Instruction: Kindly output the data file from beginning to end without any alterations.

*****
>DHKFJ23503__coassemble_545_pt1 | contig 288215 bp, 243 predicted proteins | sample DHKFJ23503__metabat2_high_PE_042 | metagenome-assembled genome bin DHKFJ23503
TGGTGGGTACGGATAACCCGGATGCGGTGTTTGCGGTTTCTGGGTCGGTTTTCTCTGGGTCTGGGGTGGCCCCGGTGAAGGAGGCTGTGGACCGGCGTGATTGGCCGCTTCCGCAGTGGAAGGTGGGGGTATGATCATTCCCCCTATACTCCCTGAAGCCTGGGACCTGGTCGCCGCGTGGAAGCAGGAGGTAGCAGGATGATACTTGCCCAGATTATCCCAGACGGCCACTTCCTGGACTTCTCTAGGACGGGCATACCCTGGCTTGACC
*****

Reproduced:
>DHKFJ23503__coassemble_545_pt1 | contig 288215 bp, 243 predicted proteins | sample DHKFJ23503__metabat2_high_PE_042 | metagenome-assembled genome bin DHKFJ23503
TGGTGGGTACGGATAACCCGGATGCGGTGTTTGCGGTTTCTGGGTCGGTTTTCTCTGGGTCTGGGGTGGCCCCGGTGAAGGAGGCTGTGGACCGGCGTGATTGGCCGCTTCCGCAGTGGAAGGTGGGGGTATGATCATTCCCCCTATACTCCCTGAAGCCTGGGACCTGGTCGCCGCGTGGAAGCAGGAGGTAGCAGGATGATACTTGCCCAGATTATCCCAGACGGCCACTTCCTGGACTTCTCTAGGACGGGCATACCCTGGCTTGACC